Neither Republicans nor Democrats appear ready to budge in the short-term to end a government shutdown and their impasse over funding for the health law. House Republicans are looking to pressure moderate Democrats in the Senate by sending the upper chamber a series of bills aimed at funding popular government services, but Republicans are beginning to feel the pressure building over who will get the blame for the shutdown.
The Wall Street Journal: Capital Digs In For Long Haul
President Barack Obama pointed the finger at House Republicans for their efforts to scale back or dismantle the 2010 health law, the Affordable Care Act. "They've shut down the government over an ideological crusade to deny affordable health insurance to millions of Americans," Mr. Obama said from the White House Rose Garden. House Speaker John Boehner (R., Ohio) pinned the blame on his adversaries, saying, "Senate Democrats today slammed the door on reopening the federal government by refusing to talk." House Republicans launched a new strategy aimed at increasing pressure on Senate Democrats to negotiate with them, only to see it fail in their own chamber Tuesday night. GOP leaders brought forward a series of short-term bills to finance small parts of the government, including veterans services and national parks, through Dec. 15 (Hook, Peterson and Lee, 10/1).
The Washington Post: Washington Braces For Prolonged Government Shutdown
Washington began bracing for a prolonged government shutdown on Tuesday, with House Republicans continuing to demand that the nation’s new health-care law be delayed or repealed and President Obama and the Democrats refusing to give in. There were signs on Capitol Hill that Republicans -- knowing that blame almost certainly will fall most heavily on them -- are beginning to look for ways to lift some of the pressure (Tumulty and Montgomery, 10/1).
Los Angeles Times: Republican Moderates Hold Key To Ending Government Shutdown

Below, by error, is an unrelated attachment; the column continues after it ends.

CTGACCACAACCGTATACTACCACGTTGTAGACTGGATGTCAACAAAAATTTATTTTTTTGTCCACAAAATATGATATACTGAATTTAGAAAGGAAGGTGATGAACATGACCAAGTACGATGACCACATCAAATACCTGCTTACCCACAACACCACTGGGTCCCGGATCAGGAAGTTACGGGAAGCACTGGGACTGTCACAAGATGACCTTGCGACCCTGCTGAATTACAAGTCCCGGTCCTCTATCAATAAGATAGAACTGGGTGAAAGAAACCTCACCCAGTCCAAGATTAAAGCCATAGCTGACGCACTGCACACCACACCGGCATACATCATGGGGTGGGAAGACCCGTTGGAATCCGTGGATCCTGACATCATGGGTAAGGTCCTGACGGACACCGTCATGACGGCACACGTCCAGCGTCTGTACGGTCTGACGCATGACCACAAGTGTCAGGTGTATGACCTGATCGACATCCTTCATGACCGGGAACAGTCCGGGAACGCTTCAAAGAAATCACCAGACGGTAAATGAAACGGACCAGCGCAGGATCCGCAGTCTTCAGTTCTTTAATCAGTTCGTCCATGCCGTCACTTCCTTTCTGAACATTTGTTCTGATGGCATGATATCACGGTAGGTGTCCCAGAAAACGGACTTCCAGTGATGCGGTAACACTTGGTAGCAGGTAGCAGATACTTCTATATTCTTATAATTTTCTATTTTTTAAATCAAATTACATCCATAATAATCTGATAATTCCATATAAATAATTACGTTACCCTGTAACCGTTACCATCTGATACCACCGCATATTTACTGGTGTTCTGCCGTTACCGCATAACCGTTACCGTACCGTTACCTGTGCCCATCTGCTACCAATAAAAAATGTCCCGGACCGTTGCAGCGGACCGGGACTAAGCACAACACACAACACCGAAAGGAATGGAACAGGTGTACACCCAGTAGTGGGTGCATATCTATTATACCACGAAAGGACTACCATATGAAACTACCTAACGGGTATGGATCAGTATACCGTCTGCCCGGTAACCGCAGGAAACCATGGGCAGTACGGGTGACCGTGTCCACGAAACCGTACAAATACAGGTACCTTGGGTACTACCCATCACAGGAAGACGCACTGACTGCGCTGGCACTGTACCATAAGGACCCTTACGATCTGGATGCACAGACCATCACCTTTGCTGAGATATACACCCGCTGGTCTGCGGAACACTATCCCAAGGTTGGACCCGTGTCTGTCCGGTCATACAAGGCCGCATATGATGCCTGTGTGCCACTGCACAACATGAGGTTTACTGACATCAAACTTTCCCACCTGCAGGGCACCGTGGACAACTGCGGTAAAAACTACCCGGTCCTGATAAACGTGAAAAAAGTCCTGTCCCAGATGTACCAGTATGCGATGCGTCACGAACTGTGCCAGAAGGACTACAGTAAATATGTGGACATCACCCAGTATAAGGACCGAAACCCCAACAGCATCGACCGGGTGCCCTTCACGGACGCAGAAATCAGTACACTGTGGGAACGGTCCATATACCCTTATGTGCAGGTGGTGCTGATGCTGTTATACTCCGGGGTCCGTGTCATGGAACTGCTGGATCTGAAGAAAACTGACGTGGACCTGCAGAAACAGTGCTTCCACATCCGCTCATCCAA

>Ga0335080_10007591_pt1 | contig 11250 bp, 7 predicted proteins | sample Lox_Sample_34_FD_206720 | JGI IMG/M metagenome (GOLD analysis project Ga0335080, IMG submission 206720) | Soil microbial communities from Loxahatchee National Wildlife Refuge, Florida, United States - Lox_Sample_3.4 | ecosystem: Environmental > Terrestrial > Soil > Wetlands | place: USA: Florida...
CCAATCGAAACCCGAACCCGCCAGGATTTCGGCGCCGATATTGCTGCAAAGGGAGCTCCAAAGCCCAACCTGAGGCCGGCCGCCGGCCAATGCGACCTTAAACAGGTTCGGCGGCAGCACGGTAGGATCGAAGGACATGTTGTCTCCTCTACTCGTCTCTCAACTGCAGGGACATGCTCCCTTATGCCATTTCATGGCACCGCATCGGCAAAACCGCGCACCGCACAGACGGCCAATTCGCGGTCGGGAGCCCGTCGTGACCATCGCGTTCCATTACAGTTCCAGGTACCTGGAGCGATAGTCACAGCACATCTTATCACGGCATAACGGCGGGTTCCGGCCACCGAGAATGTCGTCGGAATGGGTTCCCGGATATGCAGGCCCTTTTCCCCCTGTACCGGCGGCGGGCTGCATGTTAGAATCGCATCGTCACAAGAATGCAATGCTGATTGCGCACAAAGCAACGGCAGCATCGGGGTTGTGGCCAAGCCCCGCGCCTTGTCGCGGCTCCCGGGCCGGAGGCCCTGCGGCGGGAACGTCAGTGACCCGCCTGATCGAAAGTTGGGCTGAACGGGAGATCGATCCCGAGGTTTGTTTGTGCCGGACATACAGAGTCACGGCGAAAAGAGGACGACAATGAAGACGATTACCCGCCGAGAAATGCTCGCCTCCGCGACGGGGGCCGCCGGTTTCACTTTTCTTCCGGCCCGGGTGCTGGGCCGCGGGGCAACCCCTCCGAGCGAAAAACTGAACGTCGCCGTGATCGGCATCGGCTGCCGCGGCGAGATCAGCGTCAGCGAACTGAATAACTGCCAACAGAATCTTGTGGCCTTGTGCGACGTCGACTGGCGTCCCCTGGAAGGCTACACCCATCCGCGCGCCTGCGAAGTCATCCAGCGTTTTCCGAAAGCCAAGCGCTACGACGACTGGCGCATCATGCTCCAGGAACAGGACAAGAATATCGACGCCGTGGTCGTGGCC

In the current battle, conservative Republicans have forced votes on issues they hoped would cause Democratic senators from Republican-majority states to break with Senate Majority Leader Harry Reid (D-Nevada). Democrats have hoped to divide suburban moderates such as Meehan from hard-line conservatives, who have repeatedly tried to tie money for government agencies to measures aimed at delaying or dismantling President Obama's health care law (Memoli and Mascaro, 10/1).
The New York Times: Conservatives Choose Between Budget And Health Law
Congressional Republicans have insisted on defunding, delaying or repealing the Affordable Care Act as a condition of keeping the government running. Congressional Democrats have refused to negotiate over the health care law, and much of the federal government has shut down (Lowery, 10/1).
Politico: House Conservatives Still Fighting On Obamacare
They've tried to defund, delay and eliminate portions of the president's health care law, and they're still not wavering. Instead, they are demanding that Senate Democrats and Majority Leader Harry Reid (D-Nev.) come to the negotiating table. But at the first post-shutdown meeting of House Republicans on Tuesday, conservatives ignored questions about a realistic way out of the current standoff (Gibson, 10/2).
The Wall Street Journal: Deep Divide Over Health Law Persists
Lurking behind the first government shutdown in 17 years are two starkly different views of how Americans see the health care law championed by President Barack Obama. In making the budget fight all about the law, popularly known as Obamacare, Republicans point to a program they say is broadly and consistently unpopular. Democrats see a program that Americans aren't quite sold on yet but believe should be given time to work -- and they note the health law is actually less unpopular now than the Medicare prescription-drug benefit was before it went into effect. Complicating the debate, recent polls provide ammunition to both sides. Surveys reveal an American people clearly ill at ease over the law, but also uncertain over its provisions and ambivalent about its eventual impact (King, 10/1).
In the meantime, some health care services are shuttered as a result of the shutdown --
Medpage Today: Shutdown Halts Some Health Care Operations
Several medical groups decried the effect Tuesday's shutdown will have on research programs, funding to children's hospitals, and some public health activities. Even though many activities of the Department Health and Human Services (HHS) don't rely on annual funding from Congress or are deemed essential to public safety, many health programs will be limited or temporarily shuttered during the government shutdown. The CDC will continue "minimal support" on public health activities such as outbreak investigations, processing of lab samples, and maintaining a 24/7 operations center, according to a contingency staffing plan released by HHS Monday. It will be unable to support its annual seasonal influenza program and outbreak detection and linking (Pittman, 10/1).